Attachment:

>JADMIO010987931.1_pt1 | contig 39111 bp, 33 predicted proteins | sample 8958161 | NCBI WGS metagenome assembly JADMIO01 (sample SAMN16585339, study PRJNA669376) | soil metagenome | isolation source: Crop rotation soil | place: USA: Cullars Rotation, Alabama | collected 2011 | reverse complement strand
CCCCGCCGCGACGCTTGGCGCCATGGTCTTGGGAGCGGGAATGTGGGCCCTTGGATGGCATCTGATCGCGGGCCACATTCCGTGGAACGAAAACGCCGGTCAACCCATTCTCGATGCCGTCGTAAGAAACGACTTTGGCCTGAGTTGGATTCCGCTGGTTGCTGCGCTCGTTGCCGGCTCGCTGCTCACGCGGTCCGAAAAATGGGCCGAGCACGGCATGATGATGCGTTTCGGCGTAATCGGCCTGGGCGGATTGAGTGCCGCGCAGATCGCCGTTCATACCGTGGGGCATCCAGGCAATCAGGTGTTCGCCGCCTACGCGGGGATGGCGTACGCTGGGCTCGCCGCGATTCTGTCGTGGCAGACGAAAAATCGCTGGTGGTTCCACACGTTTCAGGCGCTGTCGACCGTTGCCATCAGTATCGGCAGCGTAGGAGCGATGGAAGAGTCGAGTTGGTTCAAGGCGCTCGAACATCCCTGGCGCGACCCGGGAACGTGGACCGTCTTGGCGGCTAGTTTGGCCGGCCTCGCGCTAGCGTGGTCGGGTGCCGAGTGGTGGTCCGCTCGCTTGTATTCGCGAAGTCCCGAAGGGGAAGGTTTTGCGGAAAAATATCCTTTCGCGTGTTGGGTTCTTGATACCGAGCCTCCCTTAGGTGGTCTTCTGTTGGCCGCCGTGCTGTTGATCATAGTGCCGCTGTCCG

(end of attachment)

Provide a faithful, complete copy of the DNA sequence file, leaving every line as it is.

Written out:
>JADMIO010987931.1_pt1 | contig 39111 bp, 33 predicted proteins | sample 8958161 | NCBI WGS metagenome assembly JADMIO01 (sample SAMN16585339, study PRJNA669376) | soil metagenome | isolation source: Crop rotation soil | place: USA: Cullars Rotation, Alabama | collected 2011 | reverse complement strand
CCCCGCCGCGACGCTTGGCGCCATGGTCTTGGGAGCGGGAATGTGGGCCCTTGGATGGCATCTGATCGCGGGCCACATTCCGTGGAACGAAAACGCCGGTCAACCCATTCTCGATGCCGTCGTAAGAAACGACTTTGGCCTGAGTTGGATTCCGCTGGTTGCTGCGCTCGTTGCCGGCTCGCTGCTCACGCGGTCCGAAAAATGGGCCGAGCACGGCATGATGATGCGTTTCGGCGTAATCGGCCTGGGCGGATTGAGTGCCGCGCAGATCGCCGTTCATACCGTGGGGCATCCAGGCAATCAGGTGTTCGCCGCCTACGCGGGGATGGCGTACGCTGGGCTCGCCGCGATTCTGTCGTGGCAGACGAAAAATCGCTGGTGGTTCCACACGTTTCAGGCGCTGTCGACCGTTGCCATCAGTATCGGCAGCGTAGGAGCGATGGAAGAGTCGAGTTGGTTCAAGGCGCTCGAACATCCCTGGCGCGACCCGGGAACGTGGACCGTCTTGGCGGCTAGTTTGGCCGGCCTCGCGCTAGCGTGGTCGGGTGCCGAGTGGTGGTCCGCTCGCTTGTATTCGCGAAGTCCCGAAGGGGAAGGTTTTGCGGAAAAATATCCTTTCGCGTGTTGGGTTCTTGATACCGAGCCTCCCTTAGGTGGTCTTCTGTTGGCCGCCGTGCTGTTGATCATAGTGCCGCTGTCCG